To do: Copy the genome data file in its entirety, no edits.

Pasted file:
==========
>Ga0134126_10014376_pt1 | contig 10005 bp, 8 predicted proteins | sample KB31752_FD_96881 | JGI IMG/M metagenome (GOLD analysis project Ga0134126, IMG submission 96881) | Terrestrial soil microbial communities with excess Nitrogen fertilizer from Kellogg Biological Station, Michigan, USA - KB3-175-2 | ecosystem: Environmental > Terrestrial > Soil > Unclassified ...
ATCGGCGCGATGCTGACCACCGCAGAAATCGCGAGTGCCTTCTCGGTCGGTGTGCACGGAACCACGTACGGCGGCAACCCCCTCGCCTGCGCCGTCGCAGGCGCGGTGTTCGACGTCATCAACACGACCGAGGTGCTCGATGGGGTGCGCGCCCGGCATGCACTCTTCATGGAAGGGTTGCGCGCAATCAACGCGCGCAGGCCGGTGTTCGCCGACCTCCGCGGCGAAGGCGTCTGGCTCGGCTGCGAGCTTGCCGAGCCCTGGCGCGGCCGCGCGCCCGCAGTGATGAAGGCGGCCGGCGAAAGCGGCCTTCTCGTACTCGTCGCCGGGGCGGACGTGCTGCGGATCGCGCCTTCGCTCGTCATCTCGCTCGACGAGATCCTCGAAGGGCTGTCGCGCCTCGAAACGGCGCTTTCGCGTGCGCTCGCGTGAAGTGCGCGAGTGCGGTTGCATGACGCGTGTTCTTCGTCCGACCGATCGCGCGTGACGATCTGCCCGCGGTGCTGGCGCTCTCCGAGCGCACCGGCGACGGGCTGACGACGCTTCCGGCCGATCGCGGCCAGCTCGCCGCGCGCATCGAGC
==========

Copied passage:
>Ga0134126_10014376_pt1 | contig 10005 bp, 8 predicted proteins | sample KB31752_FD_96881 | JGI IMG/M metagenome (GOLD analysis project Ga0134126, IMG submission 96881) | Terrestrial soil microbial communities with excess Nitrogen fertilizer from Kellogg Biological Station, Michigan, USA - KB3-175-2 | ecosystem: Environmental > Terrestrial > Soil > Unclassified ...
ATCGGCGCGATGCTGACCACCGCAGAAATCGCGAGTGCCTTCTCGGTCGGTGTGCACGGAACCACGTACGGCGGCAACCCCCTCGCCTGCGCCGTCGCAGGCGCGGTGTTCGACGTCATCAACACGACCGAGGTGCTCGATGGGGTGCGCGCCCGGCATGCACTCTTCATGGAAGGGTTGCGCGCAATCAACGCGCGCAGGCCGGTGTTCGCCGACCTCCGCGGCGAAGGCGTCTGGCTCGGCTGCGAGCTTGCCGAGCCCTGGCGCGGCCGCGCGCCCGCAGTGATGAAGGCGGCCGGCGAAAGCGGCCTTCTCGTACTCGTCGCCGGGGCGGACGTGCTGCGGATCGCGCCTTCGCTCGTCATCTCGCTCGACGAGATCCTCGAAGGGCTGTCGCGCCTCGAAACGGCGCTTTCGCGTGCGCTCGCGTGAAGTGCGCGAGTGCGGTTGCATGACGCGTGTTCTTCGTCCGACCGATCGCGCGTGACGATCTGCCCGCGGTGCTGGCGCTCTCCGAGCGCACCGGCGACGGGCTGACGACGCTTCCGGCCGATCGCGGCCAGCTCGCCGCGCGCATCGAGC